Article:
The Great Nation France from Louis XV to Napoleon (Colin Jones 2002)
Colin Jones Penguin Adult, 29 mai 2003 – 650 pages

4ème de couverture

There can be few more mesmerising historical narratives than the story of how the dazzlingly confident and secure monarchy Louis XIV, ‘the Sun King’, left to his successors in 1715 became the discredited, debt-ridden failure toppled by Revolution in1789. The further story of the bloody unravelling of the Revolution until its seizure by Napoleon is equally astounding.

Colin Jones’ brilliant new book is the first in 40 years to describe the whole period. Jones’ key point in this gripping narrative is that France was NOT doomed to Revolution and that the ‘ancien regime’ DID remain dynamic and innovatory, twisting and turning until finally stoven in by the intolerable costs and humiliation of its wars with Britain.


Deux premières pages

In many senses, the eighteenth century was France’ s century . The long reign of Louis XIV (1643-1715) was widely viewed as France’s Grand Siècle (‘great century’), yet by the king’s death, the country had been reduced by European war and domestic circumstance to a wretched state: its economy was shattered, its society riven by religious and social discontent, its population reduced by demographic crisis, its cultural allure contested and found wanting, its political system in the doldrums. Yet the country was able to bounce back from misfortune and imprint its influence on every aspect of eighteenth-century European life. Demographically, France was the largest of the great powers -indeed between one European in five and one in eight was French. Socially and economically, the century witnessed one of France’s most buoyant and prosperous periods: though the benefits of economic growth were far from evenly distributed, the quality of life as measured by life-chances, income levels and material possessions marked a considerable improvement. Culturally, France was the storm-center of the movement of intellectual and artistic renewal known as the Enlightenment: for most contemporaries, the lumière of this siècle des Lumieres shone from France. In terms of politics and international relations, France remained the power that other states had to take into account, to worry about, to keep if possible on their side. Although the monarchical system failed to adapt to the domestic strains and international pressures which the period produced, French courtly and administrative structures were very widely emulated down to 1789. Nor did the shift to a republic in 1792 halt the catalogue of achievement -as was widely anticipated by European statesmen. Indeed, by 1799, France had vastly extended its frontiers and its influence over much of Europe.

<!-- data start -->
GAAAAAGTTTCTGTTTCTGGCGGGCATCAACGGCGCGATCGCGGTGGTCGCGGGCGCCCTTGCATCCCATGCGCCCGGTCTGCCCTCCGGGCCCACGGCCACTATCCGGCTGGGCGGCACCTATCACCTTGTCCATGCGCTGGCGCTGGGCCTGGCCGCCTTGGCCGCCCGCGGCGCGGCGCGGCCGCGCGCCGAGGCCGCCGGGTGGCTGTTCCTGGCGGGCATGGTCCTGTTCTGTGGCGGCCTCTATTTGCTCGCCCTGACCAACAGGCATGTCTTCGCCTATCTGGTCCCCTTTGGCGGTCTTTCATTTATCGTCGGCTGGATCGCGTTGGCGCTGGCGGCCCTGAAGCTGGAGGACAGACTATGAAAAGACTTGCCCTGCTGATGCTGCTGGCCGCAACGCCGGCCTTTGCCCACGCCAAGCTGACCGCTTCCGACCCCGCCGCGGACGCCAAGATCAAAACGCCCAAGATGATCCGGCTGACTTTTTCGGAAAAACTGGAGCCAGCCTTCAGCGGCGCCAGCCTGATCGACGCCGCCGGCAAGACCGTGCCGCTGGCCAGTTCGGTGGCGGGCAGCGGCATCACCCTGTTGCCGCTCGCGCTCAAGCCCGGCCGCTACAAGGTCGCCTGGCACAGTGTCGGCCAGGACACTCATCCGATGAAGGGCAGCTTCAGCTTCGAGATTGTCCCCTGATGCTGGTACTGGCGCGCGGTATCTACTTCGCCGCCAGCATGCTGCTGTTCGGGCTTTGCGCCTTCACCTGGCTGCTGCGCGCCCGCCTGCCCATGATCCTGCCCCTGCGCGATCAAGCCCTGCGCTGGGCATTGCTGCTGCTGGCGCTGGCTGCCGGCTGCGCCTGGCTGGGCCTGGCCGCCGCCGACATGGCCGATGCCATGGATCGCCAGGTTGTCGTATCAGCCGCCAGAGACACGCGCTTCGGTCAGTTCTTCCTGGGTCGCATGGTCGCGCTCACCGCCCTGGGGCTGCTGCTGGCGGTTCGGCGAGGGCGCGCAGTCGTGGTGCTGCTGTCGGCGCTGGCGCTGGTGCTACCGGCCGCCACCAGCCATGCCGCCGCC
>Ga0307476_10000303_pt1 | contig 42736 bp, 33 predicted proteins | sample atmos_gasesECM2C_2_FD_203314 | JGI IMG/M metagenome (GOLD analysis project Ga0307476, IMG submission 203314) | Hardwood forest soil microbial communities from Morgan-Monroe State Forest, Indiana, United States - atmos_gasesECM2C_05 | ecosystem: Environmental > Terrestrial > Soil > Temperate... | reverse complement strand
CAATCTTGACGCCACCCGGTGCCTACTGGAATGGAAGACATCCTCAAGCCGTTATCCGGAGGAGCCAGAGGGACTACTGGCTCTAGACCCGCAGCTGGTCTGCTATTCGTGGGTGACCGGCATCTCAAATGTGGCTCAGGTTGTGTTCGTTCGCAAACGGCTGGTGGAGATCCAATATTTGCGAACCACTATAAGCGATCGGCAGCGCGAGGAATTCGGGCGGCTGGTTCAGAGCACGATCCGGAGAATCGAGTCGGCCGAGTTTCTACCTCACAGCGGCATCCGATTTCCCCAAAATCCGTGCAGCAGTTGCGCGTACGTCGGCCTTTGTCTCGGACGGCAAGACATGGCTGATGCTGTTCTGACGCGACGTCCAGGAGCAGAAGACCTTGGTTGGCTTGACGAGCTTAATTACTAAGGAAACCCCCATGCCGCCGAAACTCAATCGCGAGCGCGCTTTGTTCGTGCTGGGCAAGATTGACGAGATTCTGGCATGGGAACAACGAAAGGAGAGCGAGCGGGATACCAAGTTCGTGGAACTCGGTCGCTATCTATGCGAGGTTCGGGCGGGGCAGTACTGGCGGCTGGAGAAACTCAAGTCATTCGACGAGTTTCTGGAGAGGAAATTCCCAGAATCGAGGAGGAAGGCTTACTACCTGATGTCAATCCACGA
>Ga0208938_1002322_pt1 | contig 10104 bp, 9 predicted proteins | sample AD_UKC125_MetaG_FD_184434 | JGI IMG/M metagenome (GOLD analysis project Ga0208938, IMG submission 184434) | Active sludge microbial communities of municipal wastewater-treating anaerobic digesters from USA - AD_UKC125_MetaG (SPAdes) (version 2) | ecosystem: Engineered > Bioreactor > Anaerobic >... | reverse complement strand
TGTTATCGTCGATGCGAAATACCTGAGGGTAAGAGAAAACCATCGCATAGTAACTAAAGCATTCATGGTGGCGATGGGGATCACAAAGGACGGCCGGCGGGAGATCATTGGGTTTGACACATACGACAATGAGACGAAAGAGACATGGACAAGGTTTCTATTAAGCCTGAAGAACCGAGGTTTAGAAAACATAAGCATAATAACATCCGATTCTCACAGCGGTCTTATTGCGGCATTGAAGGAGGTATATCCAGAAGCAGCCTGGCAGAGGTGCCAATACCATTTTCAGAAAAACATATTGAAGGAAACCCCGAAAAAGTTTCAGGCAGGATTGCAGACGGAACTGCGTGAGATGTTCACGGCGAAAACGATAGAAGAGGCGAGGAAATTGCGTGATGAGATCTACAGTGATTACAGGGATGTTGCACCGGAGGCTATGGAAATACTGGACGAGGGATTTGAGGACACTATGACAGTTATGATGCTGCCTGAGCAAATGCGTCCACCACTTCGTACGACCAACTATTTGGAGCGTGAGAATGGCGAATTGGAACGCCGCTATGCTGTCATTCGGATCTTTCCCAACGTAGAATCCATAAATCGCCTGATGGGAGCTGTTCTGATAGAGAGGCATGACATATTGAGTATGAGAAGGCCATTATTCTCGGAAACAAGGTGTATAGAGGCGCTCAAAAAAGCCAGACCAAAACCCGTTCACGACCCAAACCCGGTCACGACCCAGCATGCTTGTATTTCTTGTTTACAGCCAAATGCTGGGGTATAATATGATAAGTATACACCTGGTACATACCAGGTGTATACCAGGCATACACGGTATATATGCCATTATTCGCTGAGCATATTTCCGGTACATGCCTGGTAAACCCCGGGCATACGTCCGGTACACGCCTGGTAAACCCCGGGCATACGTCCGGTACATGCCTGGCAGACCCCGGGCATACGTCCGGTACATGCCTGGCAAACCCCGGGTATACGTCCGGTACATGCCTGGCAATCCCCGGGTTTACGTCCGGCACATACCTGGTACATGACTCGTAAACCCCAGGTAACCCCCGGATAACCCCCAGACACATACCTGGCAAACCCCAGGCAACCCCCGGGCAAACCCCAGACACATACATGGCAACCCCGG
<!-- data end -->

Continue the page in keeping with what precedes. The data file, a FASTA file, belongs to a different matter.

To think of eighteenth-century France as ‘the great nation’ did not rule out criticism. Indeed, writing a volume with this title invites dispassionate rather tha neulogistic scrutiny of the criteria by which ‘greatness’ is judged. By the end of the period, for example, as the Revolution of 1789 was taking a more militaristic and expansion ist turn, the phrase la grande nation was used in quite opposing ways. For many it highlighted the world-historical achievements of republican France.

Yet for others, both within France and without, it signified something altogether more sinister. The universalist rhetoric of human emancipation spouted by French administrators and generals contrasted strikingly with the narrowly materialistic, self-seeking and indeed pillaging activities which French armies were inflicting on other Europeans. The Rights of Man of 1789 seemed to be focused largely on the claims of the French to feather their own nest, and the phrase la grande nation often had a critical, grudging and ironic tinge.

There was, moreover, a deeper, historical irony in the use of the term by that time too. For by then the very criteria of international greamess were shi fting in ways which would k nock France off its perch -and instal England in its place. This was not readily apparent in 1799: indeed, while France was brilliantly constructing a European empire, England’s political system was under strain, its financial strength seemed fragile, and its social fabric looked under pressure. With the benefit of hindsight, we can see that the British were by then establishing a lead in terms of economic growth, commercial strength, industrial force and political stability which would make them the world’s dominant power for much of the following century. And in 1815, France would be rolled back to its 1792 frontiers in a manner that smacked of national humiliation. But that is another story.

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